The proposal to increase personal income taxes for workers abroad has been postponed
The Russian government has withdrawn a draft law that would more than double the tax rate for citizens who work outside the country, a day after the document was submitted to the State Duma.
The press service for the Cabinet of Ministers announced on Tuesday that the bill requires “a number of technical clarifications” before it can be sent for approval to the Russian parliament.
On Monday, the government submitted a draft law to the State Duma that would oblige companies to levy a 30% personal income tax on payments to Russians who have lived abroad for more than six months and have lost their tax residency status.
Russia’s current personal income tax rate of 13% is deducted automatically by domestic employers. Russians working abroad who are tax residents must pay the tax independently, according to the Federal Tax Service.
If adopted, the amendments will reportedly come into effect from January 1, 2024, and will apply to employees who use the Russian segment of the internet for work, or use software and equipment located in the country.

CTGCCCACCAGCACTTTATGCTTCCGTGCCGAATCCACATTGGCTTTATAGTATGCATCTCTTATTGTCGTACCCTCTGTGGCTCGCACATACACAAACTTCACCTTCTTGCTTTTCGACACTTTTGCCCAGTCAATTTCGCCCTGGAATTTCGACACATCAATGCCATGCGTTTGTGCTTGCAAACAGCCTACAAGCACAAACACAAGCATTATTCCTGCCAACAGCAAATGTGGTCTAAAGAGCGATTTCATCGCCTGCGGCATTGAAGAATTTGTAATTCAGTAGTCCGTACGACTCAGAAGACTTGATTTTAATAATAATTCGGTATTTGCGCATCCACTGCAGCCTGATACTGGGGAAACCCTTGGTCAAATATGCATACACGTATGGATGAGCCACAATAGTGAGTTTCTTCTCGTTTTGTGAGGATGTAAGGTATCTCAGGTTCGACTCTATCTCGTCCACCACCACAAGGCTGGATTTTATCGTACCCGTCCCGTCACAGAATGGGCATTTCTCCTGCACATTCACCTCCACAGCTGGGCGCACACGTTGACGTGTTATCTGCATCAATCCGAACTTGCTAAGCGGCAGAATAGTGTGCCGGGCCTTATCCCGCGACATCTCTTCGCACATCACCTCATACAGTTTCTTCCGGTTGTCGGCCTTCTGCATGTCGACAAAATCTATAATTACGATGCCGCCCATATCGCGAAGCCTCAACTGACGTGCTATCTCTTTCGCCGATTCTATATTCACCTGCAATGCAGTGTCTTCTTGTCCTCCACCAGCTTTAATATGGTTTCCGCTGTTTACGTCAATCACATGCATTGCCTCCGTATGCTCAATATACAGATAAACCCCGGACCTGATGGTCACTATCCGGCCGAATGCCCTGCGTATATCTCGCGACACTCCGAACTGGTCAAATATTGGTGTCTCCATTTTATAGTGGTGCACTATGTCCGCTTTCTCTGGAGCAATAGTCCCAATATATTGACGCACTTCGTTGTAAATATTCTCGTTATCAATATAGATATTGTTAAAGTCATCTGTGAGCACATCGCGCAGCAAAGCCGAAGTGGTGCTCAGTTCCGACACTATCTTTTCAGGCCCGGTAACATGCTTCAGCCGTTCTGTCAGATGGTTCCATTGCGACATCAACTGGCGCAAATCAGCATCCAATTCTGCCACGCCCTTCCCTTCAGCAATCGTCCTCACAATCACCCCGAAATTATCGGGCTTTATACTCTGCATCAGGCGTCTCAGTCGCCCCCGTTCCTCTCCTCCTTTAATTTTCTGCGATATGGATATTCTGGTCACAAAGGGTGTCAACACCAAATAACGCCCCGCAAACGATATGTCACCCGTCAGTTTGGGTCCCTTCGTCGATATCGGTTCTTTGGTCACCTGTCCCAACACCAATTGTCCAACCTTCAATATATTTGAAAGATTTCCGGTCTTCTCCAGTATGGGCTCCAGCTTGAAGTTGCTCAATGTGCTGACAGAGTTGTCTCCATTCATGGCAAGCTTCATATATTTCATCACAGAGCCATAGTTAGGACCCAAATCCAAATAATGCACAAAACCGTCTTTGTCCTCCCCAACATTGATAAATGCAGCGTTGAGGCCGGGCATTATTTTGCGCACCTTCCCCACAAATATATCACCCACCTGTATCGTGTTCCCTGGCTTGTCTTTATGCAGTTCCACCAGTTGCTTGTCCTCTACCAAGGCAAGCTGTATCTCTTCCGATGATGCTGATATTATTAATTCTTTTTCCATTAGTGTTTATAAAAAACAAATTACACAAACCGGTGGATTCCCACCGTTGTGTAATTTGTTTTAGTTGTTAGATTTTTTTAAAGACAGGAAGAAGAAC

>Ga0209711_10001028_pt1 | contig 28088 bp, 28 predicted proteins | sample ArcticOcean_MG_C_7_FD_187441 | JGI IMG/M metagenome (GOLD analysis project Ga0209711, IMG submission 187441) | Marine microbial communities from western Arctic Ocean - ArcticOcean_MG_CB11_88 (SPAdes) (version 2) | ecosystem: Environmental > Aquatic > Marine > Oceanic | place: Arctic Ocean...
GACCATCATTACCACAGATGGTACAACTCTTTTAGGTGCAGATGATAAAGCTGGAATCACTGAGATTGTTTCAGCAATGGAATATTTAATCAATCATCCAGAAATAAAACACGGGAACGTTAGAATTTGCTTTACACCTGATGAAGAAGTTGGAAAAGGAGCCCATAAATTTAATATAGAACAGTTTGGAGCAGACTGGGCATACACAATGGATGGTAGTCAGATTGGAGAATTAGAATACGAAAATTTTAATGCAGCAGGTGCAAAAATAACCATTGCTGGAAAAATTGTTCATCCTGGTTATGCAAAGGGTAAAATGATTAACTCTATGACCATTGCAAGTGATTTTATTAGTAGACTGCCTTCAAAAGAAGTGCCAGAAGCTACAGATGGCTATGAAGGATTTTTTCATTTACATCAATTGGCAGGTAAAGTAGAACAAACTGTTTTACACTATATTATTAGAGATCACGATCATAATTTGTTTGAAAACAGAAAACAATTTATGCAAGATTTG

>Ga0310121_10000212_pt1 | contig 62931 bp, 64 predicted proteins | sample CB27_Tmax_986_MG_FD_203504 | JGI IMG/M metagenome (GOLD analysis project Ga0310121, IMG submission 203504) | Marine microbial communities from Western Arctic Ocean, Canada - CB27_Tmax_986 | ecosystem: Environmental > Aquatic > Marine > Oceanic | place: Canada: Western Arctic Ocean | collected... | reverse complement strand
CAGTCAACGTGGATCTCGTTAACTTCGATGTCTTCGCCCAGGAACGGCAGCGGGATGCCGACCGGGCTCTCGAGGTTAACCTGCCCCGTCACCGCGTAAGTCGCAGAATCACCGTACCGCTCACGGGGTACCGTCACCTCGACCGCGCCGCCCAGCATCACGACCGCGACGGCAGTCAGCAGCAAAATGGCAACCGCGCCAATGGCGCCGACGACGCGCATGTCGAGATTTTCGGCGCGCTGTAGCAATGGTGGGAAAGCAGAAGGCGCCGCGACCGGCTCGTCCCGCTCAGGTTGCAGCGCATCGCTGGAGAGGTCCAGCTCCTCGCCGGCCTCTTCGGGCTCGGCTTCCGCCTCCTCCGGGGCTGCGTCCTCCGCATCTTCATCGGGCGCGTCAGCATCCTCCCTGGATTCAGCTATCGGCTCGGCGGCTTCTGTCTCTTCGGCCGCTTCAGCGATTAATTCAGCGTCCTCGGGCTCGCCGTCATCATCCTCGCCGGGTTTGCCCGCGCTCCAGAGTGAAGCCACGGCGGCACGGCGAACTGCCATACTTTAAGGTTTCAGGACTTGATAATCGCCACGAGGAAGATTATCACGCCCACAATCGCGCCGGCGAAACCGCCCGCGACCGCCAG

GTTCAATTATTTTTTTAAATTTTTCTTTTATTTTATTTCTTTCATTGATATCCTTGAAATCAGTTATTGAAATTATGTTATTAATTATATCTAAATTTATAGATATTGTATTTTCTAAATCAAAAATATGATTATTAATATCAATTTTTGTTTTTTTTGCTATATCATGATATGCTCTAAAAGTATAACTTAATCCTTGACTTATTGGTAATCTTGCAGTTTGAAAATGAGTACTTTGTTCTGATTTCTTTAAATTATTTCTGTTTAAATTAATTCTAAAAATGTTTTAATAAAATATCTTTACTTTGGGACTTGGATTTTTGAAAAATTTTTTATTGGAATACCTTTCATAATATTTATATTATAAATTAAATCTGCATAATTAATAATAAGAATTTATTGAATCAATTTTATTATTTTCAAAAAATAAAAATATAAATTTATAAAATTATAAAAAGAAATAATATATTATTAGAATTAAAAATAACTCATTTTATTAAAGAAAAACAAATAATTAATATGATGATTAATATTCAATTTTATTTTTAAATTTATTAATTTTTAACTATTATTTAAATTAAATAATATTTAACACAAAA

Commenting on the news, the Finance Ministry explained that the amendments “do not affect employees who work under employment contracts,” and that for remote workers on official agreements, “the current tax conditions do not change in any way.” The ministry added that the draft law is still being “finalized” by the government.
Last year, State Duma Speaker Vyacheslav Volodin suggested that the government should “cancel preferences for those who have left the Russian Federation and introduce an increased tax rate for them.”
In 2021, Russia implemented a progressive tax system with a basic rate of 13%, rising to 15% for those earning over 5 million rubles ($61,500) per year. Non-residents pay 13%, 15%, or 30%, depending on their employment status and the source of their income.
This article was originally published by RT.